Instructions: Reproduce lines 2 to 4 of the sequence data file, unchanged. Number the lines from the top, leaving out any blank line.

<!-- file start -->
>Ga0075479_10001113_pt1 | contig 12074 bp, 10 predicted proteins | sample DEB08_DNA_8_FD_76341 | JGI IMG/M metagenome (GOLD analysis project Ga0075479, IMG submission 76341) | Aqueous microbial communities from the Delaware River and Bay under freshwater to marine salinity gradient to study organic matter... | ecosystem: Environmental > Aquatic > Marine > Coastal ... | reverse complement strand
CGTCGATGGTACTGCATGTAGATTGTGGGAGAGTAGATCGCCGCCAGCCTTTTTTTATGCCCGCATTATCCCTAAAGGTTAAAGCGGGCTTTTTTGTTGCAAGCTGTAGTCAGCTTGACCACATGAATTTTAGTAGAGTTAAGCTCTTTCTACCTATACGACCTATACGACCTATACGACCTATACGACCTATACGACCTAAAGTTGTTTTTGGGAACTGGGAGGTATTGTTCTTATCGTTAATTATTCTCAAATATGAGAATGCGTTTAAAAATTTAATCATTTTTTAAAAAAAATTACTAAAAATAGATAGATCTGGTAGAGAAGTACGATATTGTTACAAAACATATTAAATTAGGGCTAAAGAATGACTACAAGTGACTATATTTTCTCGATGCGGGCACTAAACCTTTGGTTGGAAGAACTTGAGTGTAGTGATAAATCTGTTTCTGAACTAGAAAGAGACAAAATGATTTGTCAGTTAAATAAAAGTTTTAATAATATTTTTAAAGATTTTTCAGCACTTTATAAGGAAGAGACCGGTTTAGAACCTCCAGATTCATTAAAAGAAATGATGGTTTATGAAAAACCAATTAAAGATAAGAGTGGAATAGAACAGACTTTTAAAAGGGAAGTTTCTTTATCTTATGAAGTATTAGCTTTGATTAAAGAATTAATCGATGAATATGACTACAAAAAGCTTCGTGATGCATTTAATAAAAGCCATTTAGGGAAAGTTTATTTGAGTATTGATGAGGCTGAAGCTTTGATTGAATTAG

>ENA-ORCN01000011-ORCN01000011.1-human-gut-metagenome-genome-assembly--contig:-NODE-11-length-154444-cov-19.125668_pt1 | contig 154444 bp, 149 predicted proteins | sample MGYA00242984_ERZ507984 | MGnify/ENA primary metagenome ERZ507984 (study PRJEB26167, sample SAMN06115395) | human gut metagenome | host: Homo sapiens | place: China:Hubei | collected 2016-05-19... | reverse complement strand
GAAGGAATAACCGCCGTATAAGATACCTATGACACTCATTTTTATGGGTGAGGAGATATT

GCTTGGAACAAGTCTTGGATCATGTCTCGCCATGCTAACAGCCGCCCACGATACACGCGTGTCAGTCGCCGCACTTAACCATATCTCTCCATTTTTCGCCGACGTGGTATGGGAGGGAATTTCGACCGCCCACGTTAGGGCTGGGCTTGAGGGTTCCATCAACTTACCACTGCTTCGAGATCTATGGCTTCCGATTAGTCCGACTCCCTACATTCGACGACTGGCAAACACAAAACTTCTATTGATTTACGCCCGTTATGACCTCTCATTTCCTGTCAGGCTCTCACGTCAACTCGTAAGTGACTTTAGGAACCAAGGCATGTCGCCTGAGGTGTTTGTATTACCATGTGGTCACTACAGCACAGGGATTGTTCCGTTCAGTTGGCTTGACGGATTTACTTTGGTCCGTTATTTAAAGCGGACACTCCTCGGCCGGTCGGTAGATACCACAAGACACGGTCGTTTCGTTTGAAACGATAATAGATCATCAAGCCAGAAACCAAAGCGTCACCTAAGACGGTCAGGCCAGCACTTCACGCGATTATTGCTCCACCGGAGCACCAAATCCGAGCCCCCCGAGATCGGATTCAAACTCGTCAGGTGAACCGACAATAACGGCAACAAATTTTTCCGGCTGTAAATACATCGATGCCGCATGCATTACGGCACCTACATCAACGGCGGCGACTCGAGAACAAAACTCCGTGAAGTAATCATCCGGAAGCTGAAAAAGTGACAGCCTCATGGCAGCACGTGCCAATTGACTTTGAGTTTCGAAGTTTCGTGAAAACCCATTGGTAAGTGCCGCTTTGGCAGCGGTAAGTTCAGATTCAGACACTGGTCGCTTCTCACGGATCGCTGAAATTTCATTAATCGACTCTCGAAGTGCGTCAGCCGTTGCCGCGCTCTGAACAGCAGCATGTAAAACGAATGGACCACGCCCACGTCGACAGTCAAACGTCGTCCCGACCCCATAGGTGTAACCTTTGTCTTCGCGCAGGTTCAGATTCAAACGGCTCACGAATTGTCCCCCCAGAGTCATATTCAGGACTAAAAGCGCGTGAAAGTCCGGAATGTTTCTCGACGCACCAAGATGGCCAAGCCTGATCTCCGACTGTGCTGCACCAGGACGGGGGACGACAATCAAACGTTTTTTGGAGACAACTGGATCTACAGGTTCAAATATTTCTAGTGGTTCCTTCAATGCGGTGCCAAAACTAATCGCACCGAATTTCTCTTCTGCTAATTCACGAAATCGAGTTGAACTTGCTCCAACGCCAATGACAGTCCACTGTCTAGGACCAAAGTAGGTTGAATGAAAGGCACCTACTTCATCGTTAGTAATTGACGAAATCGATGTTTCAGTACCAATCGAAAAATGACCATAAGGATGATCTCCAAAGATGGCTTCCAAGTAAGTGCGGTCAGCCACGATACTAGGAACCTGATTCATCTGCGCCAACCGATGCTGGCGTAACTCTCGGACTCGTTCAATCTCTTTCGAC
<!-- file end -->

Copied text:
CGTCGATGGTACTGCATGTAGATTGTGGGAGAGTAGATCGCCGCCAGCCTTTTTTTATGCCCGCATTATCCCTAAAGGTTAAAGCGGGCTTTTTTGTTGCAAGCTGTAGTCAGCTTGACCACATGAATTTTAGTAGAGTTAAGCTCTTTCTACCTATACGACCTATACGACCTATACGACCTATACGACCTATACGACCTAAAGTTGTTTTTGGGAACTGGGAGGTATTGTTCTTATCGTTAATTATTCTCAAATATGAGAATGCGTTTAAAAATTTAATCATTTTTTAAAAAAAATTACTAAAAATAGATAGATCTGGTAGAGAAGTACGATATTGTTACAAAACATATTAAATTAGGGCTAAAGAATGACTACAAGTGACTATATTTTCTCGATGCGGGCACTAAACCTTTGGTTGGAAGAACTTGAGTGTAGTGATAAATCTGTTTCTGAACTAGAAAGAGACAAAATGATTTGTCAGTTAAATAAAAGTTTTAATAATATTTTTAAAGATTTTTCAGCACTTTATAAGGAAGAGACCGGTTTAGAACCTCCAGATTCATTAAAAGAAATGATGGTTTATGAAAAACCAATTAAAGATAAGAGTGGAATAGAACAGACTTTTAAAAGGGAAGTTTCTTTATCTTATGAAGTATTAGCTTTGATTAAAGAATTAATCGATGAATATGACTACAAAAAGCTTCGTGATGCATTTAATAAAAGCCATTTAGGGAAAGTTTATTTGAGTATTGATGAGGCTGAAGCTTTGATTGAATTAG

>ENA-ORCN01000011-ORCN01000011.1-human-gut-metagenome-genome-assembly--contig:-NODE-11-length-154444-cov-19.125668_pt1 | contig 154444 bp, 149 predicted proteins | sample MGYA00242984_ERZ507984 | MGnify/ENA primary metagenome ERZ507984 (study PRJEB26167, sample SAMN06115395) | human gut metagenome | host: Homo sapiens | place: China:Hubei | collected 2016-05-19... | reverse complement strand
GAAGGAATAACCGCCGTATAAGATACCTATGACACTCATTTTTATGGGTGAGGAGATATT